HfO2/Anthracene/PMMAHfCl4Excimer546 (very broad)
Al2O3/Anthracene/PMMAAlBr3Excimer576 (very broad)
Al2O3/Anthracene/PMMAAlI3Molecule404 (S); 419 (M); 445.5; 470.5;
Al2O3/Anthracene/PMMAAl(OC4H9)3Molecule377; 405 (S); 418.5 (M); 443; 471
ZrO2/Anthracene/PMMAZr(OC4H9)4Molecule405 (S); 418.5 (M); 443; 471.5
HfO2/Anthracene/PMMAHf(OC4H9)4Molecule405 (S); 419 (M); 443; 471

(S) denotes a shoulder, and (M) denotes the maximum.

Luminescence of PMMA coated particles is characterized by a broad excimer peak. It is generated in the interface of ceramic-polymer by the carbonyl of the –(C=O)–O– bonding of the polymer to the oxide nanoparticle [197]. The luminescence maxima are positioned at significant different wavelengths than the maxima of anthracene-coated nanoparticles made from chloride or bromide precursor. Particles synthesized from iodide or butoxide precursor exhibit modified anthracene molecule spectra. The molecule spectra of aromatic ring molecules are generated by delocalized electrons in π-conjugated molecules. Iodine, although being a halide, obviously does not quench anthracene fluorescence.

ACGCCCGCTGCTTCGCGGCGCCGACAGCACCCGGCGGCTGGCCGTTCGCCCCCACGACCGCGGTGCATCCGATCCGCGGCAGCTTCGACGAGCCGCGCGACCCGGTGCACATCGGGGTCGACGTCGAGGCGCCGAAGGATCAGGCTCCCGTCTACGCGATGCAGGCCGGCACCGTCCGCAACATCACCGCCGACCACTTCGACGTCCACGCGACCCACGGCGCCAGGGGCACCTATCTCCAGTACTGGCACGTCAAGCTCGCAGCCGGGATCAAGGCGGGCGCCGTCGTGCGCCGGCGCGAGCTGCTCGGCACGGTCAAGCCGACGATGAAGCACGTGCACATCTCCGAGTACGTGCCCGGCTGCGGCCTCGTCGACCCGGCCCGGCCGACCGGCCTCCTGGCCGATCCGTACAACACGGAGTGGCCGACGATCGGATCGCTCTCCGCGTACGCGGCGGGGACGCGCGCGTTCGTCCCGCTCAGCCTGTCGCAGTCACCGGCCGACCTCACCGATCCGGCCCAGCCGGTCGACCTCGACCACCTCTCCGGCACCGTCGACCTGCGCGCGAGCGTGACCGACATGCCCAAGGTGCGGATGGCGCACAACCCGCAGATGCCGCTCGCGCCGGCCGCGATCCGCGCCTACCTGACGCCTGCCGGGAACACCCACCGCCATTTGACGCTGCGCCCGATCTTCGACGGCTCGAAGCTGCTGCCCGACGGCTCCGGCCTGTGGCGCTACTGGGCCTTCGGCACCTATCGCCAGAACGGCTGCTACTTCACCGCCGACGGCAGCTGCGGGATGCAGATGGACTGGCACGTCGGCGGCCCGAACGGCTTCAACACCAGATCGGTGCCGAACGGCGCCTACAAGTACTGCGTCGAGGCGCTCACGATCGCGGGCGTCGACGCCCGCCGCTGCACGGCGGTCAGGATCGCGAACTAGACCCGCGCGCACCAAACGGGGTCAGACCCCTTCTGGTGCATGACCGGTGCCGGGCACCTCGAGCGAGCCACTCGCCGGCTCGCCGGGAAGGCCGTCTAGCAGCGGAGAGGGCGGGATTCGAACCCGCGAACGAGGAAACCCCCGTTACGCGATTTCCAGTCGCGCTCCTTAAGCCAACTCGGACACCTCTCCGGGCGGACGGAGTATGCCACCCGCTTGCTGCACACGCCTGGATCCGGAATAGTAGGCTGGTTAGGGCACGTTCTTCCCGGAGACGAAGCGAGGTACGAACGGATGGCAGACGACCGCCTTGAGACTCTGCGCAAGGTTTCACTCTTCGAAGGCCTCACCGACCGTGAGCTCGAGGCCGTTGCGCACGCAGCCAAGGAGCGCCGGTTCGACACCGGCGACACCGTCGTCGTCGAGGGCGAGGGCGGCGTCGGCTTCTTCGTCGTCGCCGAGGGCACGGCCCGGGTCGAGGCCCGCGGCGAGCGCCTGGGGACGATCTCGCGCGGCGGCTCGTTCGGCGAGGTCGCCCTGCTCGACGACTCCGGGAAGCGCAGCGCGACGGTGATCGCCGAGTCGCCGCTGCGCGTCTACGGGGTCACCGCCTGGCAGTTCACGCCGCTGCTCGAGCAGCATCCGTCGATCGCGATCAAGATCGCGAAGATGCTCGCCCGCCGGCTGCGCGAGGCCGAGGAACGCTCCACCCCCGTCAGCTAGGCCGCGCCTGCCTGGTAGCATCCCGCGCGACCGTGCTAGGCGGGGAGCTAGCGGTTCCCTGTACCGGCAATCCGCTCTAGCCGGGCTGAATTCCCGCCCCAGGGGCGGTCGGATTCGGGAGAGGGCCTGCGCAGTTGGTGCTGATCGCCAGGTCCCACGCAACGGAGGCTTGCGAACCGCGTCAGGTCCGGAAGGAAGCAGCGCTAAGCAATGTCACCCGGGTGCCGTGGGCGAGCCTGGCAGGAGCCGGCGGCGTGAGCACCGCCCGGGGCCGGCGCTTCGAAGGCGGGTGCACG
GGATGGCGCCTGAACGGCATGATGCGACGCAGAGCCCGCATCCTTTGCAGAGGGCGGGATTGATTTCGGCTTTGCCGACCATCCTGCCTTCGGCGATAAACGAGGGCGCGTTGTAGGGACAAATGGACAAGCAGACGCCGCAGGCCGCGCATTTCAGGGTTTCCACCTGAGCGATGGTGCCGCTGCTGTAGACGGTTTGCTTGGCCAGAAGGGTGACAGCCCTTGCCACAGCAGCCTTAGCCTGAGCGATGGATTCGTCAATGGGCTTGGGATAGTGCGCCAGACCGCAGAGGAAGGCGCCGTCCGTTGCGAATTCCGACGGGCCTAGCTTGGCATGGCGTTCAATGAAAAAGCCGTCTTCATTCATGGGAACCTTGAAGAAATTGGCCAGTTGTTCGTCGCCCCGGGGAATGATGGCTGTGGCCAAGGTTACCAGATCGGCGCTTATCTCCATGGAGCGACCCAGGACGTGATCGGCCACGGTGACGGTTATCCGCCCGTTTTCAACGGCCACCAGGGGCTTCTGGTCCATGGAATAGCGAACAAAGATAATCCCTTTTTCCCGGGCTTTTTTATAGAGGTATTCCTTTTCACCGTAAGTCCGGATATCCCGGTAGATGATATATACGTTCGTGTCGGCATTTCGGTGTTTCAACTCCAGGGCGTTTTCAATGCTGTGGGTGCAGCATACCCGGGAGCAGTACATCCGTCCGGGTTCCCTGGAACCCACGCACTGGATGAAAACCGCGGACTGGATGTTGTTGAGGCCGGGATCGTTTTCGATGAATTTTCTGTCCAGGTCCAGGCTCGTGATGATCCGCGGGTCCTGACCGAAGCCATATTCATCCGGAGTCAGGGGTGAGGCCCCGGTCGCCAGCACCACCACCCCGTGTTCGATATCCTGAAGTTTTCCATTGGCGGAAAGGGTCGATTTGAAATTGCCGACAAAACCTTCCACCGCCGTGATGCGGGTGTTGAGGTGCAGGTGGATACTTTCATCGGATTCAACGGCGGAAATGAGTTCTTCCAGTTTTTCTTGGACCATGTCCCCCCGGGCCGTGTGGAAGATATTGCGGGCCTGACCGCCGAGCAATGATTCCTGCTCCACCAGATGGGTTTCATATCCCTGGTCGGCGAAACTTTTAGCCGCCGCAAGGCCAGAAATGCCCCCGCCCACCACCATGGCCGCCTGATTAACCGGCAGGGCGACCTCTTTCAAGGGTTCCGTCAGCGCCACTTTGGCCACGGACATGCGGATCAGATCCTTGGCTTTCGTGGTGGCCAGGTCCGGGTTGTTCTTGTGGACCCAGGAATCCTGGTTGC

Halide-free core/shell nanoparticles exhibit luminescence spectra resembling to that of anthracene with some significant differences concerning the intensity ratio and the position of maxima. They resemble molecule spectra of anthracene, exhibiting a slight shoulder around 405 nm, a peak maximum appearing at 418–419 nm, and further peaks at 443 to 445 nm, and 471 nm. The most remarkable difference to the pure anthracene spectrum is the difference in the intensity ratios of the peaks. In contrast, core/shell nanoparticles made from chlorides even with different oxide cores show excimer-like spectra with broad maxima around 545 to 550 nm. It is well known that elements of the halogen group, especially chlorine, may be quenchers of fluorescence for anthracene (page 238 in [229]).

Furthermore, luminescence spectra can be influenced by the degree of organic coating. This was shown by Vollath and Szabó for pyrene as dye [198]. The spectra are changing from excitonic spectra to molecule spectra with decreasing dye coverage. For pyrene this is explained with the ability of some fluorophores to form complexes with themselves (page 9 in [229]). The suitable combination of core precursor, type and amount of organic dye molecules and additional polymer protecting coating does allow a specified particle design with tailored luminescence properties.